Johnson received medical and indemnity benefits from the onset of her disability through the beginning of September 2009. St. Frances terminated indemnity benefits from September 11, 2009, through May 7, 2011. Indemnity benefits were reinstated and paid from May 9, 2011, through the date of trial which [14-599 La.App. 3 Cir. 4] began on October 23, 2013. Johnson's indemnity benefits were based upon an average weekly wage (AWW) of $413.13.
Following termination of benefits on September 11, 2009, Johnson filed the instant claim for reinstatement of benefits, penalties, attorney fees, and a psychological evaluation and/or care by a mental health professional. St. Frances countered with the assertion that Johnson committed fraud, thereby forfeiting her right to benefits pursuant to La.R.S. 23:1208(A), by misrepresenting her condition to her treating physicians and by misrepresenting her physical capabilities during the FCE.
After a trial on the merits, the workers' compensation judge (WCJ) held that Johnson did not commit fraud for purposes of La.R.S. 23:1208(A) forfeiture and awarded her $35,723.53 in SEBs from September 11, 2009, through May 9, 2011, utilizing an AWW of $413.33 per week. The WCJ awarded Johnson $4,000.00 in statutory penalties, ordered St. Frances to authorize a mental health evaluation, and awarded attorney fees.
St. Frances has appealed, asserting the following assignments of error:
1. The Workers' Compensation Judge erred in failing to find that Ms. Johnson violated [La.R.S. 23:1208(A)] when she intentionally misrepresented her physical capabilities at her functional capacity examination.
2. The Workers' Compensation Judge erred in finding that claimant, Lucy Johnson, was entitled to Supplemental Earnings Benefits for the period of September 11, 2009 through May 9, 2011.
3. The Workers' Compensation Judge erred in finding that [Johnson] is entitled to an award of penalties and attorney fees.
[14-599 La.App. 3 Cir. 5] STANDARD OF REVIEW
In Foster v. Rabalais Masonry, Inc., 01-1394, p. 2 (La.App. 3 Cir. 3/6/02), 811 So.2d 1160, 1162, writ denied, 02-1164 (La. 6/14/02), 818 So.2d 784 (citations omitted), this court noted the standard of review applicable in workers' compensation cases as follows: " Factual findings in workers' compensation cases are subject to the manifest error or clearly wrong standard of appellate review. In applying the manifest error standard, the appellate court must determine not whether the trier of fact was right or wrong, but whether the factfinder's conclusion was a reasonable one." " The determination of coverage is a subjective one in that each case must be decided from all of its particular facts." Jackson v. Am. Ins. Co., 404 So.2d 218, 220 (La.1981). Thus, " great deference is accorded to the [workers' compensation judge's] factual findings and reasonable evaluations of credibility." Garner v. Sheats & Frazier, 95-39, p. 7 (La.App. 3 Cir. 7/5/95), 663 So.2d 57, 61. " Where there is conflict in the testimony, reasonable evaluations of credibility and reasonable inferences of fact should not be disturbed upon review, even though the appellate court may feel that its own evaluations and inferences are as reasonable." Vidrine v. La-Tex Rubber & Specialties, Inc., 07-157, p. 4 (La.App. 3 Cir. 5/30/07), 958 So.2d 146, 149.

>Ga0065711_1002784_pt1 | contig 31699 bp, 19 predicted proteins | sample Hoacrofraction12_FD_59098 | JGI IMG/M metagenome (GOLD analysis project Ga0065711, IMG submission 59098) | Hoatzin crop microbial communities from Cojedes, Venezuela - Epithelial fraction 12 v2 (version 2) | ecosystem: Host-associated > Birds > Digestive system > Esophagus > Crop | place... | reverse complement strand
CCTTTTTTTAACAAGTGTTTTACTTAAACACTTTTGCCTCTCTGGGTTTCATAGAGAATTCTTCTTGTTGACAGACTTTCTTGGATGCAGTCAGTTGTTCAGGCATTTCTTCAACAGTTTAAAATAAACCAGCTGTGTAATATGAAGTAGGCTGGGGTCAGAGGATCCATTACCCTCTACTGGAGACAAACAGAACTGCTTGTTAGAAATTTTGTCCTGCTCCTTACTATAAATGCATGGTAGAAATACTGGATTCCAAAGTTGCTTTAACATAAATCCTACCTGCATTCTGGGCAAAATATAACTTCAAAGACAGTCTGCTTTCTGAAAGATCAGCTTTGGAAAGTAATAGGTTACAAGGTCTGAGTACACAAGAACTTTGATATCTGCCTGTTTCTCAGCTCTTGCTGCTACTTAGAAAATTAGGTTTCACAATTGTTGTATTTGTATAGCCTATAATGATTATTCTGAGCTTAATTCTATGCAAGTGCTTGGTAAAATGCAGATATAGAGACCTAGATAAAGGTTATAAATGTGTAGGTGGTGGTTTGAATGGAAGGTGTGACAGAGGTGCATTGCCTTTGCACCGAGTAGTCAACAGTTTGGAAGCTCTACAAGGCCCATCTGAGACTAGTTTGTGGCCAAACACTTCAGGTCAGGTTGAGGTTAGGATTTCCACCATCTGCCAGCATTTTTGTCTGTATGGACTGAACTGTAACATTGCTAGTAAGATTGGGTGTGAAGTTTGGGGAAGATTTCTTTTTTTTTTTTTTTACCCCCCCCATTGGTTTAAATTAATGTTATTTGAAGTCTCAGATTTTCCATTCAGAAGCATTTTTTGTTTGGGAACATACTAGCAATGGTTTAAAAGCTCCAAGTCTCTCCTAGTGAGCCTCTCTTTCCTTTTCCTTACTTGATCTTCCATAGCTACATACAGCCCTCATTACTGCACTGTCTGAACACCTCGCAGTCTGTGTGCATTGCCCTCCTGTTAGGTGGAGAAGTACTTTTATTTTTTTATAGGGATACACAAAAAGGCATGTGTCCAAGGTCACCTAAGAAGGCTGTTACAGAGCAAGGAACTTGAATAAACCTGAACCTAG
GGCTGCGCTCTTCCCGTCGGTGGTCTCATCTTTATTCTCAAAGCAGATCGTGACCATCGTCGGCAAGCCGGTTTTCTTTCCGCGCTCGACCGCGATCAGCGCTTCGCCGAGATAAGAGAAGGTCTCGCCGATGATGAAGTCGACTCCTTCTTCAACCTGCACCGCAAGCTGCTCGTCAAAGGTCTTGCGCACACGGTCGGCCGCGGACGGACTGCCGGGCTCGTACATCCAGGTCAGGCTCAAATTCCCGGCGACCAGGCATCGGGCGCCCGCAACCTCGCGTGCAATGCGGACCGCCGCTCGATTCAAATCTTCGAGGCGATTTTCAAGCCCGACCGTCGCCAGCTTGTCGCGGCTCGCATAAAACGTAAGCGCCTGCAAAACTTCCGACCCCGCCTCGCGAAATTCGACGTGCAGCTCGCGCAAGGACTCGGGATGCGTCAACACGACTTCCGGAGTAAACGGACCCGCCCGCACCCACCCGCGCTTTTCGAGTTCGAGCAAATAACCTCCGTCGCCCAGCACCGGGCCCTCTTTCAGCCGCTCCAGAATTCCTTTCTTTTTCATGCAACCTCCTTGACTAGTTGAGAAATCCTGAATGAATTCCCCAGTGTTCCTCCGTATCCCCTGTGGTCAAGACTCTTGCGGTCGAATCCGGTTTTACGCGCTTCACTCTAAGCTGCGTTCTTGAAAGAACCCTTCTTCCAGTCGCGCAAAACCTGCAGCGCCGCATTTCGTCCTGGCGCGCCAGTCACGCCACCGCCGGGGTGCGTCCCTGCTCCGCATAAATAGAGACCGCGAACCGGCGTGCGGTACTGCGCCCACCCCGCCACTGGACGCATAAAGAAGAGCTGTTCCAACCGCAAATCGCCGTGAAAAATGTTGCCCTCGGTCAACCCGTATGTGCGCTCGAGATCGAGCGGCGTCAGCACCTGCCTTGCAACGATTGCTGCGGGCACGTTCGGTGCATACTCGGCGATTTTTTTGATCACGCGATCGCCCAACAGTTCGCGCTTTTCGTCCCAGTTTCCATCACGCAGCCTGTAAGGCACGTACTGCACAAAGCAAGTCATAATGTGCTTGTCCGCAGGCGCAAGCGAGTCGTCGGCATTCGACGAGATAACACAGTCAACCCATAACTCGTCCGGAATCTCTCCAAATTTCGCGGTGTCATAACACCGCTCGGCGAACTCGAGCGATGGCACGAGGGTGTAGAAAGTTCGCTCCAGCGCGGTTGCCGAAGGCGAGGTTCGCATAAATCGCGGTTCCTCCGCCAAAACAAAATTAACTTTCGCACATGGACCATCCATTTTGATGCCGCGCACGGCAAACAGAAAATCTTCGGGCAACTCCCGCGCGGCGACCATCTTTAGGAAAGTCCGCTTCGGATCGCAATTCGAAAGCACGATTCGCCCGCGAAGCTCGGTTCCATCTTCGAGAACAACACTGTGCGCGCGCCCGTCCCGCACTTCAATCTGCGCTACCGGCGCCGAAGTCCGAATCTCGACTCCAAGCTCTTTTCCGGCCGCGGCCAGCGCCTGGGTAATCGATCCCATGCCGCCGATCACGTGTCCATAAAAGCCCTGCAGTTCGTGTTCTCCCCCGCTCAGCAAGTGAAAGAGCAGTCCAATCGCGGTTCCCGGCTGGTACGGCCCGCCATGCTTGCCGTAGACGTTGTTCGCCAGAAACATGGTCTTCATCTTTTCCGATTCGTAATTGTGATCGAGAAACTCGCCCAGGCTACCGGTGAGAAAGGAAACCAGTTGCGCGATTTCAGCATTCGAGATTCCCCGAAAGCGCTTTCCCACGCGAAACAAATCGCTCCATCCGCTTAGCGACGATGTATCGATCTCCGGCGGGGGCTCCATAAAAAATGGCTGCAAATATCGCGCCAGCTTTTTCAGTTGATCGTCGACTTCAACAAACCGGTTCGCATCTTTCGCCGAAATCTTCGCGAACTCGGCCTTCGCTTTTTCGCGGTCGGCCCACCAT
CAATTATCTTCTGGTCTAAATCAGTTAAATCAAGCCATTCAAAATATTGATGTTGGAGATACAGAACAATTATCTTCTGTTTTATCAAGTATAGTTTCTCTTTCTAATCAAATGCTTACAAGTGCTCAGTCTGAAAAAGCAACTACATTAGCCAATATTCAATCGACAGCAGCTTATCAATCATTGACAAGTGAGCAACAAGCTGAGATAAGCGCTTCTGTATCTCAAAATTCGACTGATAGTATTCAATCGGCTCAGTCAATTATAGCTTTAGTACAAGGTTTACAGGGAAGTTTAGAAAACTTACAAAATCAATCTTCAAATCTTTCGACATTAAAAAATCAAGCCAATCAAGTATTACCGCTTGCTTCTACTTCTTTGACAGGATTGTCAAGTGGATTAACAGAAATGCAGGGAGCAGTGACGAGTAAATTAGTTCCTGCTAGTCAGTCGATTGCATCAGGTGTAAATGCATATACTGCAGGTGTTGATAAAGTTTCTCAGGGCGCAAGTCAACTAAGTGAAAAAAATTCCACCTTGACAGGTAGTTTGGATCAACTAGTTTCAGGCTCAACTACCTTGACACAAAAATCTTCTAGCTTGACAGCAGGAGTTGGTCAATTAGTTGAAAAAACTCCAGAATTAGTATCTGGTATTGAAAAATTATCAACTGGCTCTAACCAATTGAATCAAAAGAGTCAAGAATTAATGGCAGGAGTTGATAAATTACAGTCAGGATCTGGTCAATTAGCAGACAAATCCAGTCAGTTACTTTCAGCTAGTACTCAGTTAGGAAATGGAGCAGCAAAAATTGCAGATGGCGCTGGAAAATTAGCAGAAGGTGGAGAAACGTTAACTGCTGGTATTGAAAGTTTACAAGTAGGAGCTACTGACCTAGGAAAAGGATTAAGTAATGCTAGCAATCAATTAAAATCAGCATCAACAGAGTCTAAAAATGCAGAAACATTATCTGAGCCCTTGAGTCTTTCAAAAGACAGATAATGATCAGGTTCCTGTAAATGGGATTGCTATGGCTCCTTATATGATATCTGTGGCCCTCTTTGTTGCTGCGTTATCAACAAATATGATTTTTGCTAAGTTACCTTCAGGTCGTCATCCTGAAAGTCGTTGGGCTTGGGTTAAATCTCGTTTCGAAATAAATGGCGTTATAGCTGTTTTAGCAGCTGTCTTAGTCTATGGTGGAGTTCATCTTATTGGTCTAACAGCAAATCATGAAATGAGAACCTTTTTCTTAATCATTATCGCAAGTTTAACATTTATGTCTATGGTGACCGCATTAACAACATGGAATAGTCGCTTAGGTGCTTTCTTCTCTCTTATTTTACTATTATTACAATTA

In its first assignment of error, St. Frances contends that the WCJ erred in failing to find that Johnson committed fraud, thereby forfeiting her right to benefits pursuant to La.R.S. 23:1208(A), when she intentionally misrepresented her physical capabilities during her FCE.
[14-599 La.App. 3 Cir. 6] Louisiana Revised Statutes 23:1208(A) provides that " [i]t shall be unlawful for any person, for the purpose of obtaining or defeating any benefit or payment under the provisions of this Chapter, either for himself or for any other person, to willfully make a false statement or representation." In order to prove that an employee forfeited his or her rights under this statute, an employer must show " that (1) there is a false statement or representation, (2) it is willfully made, and (3) it is made for the purpose of obtaining or defeating any benefit or payment." Resweber v. Haroil Constr. Co., 94-2708, 94-3138, p. 7 (La. 9/5/95), 660 So.2d 7, 12. The supreme court in Resweber, 660 So.2d at 16, further explained:
[T]he statute does not require the forfeiture of benefits for any false statement, but rather only false statements that are willfully made for the purpose of obtaining benefits. It is evident that the relationship between the false statement and the pending claim will be probative in determining whether the statement was made willfully for the purpose of obtaining benefits. . . . Clearly, an inadvertent and inconsequential false statement would not result in forfeiture of benefits.
In the instant case, both parties cite Noel v. Home Health Care 2000, Inc., 03-1280 (La.App. 3 Cir. 3/3/04), 867 So.2d 945, writs denied, 04-854, 04-871 (La. 5/14/04), 872 So.2d 520, 522. In Noel, the employer appealed the trial court's judgment in favor of the former employee ordering reinstatement of the employee's indemnity and medical benefits, awarding $9,000.00 in attorney fees, and holding that the employee did not violate the provisions of La.R.S. 23:1208(A). With respect to the FCE, the record revealed that the evaluator concluded that the employee had multiple inconsistent test results and that the employee's effort was unreliable. This court stated: " Assuming, without deciding, that an FCE qualifies for purposes of La.R.S. 23:1208(A) as a 'statement' or 'representation,' a false statement or representation in that regard must be wilfully [sic] made for the purpose of obtaining benefits." Noel, 867 So.2d at 953.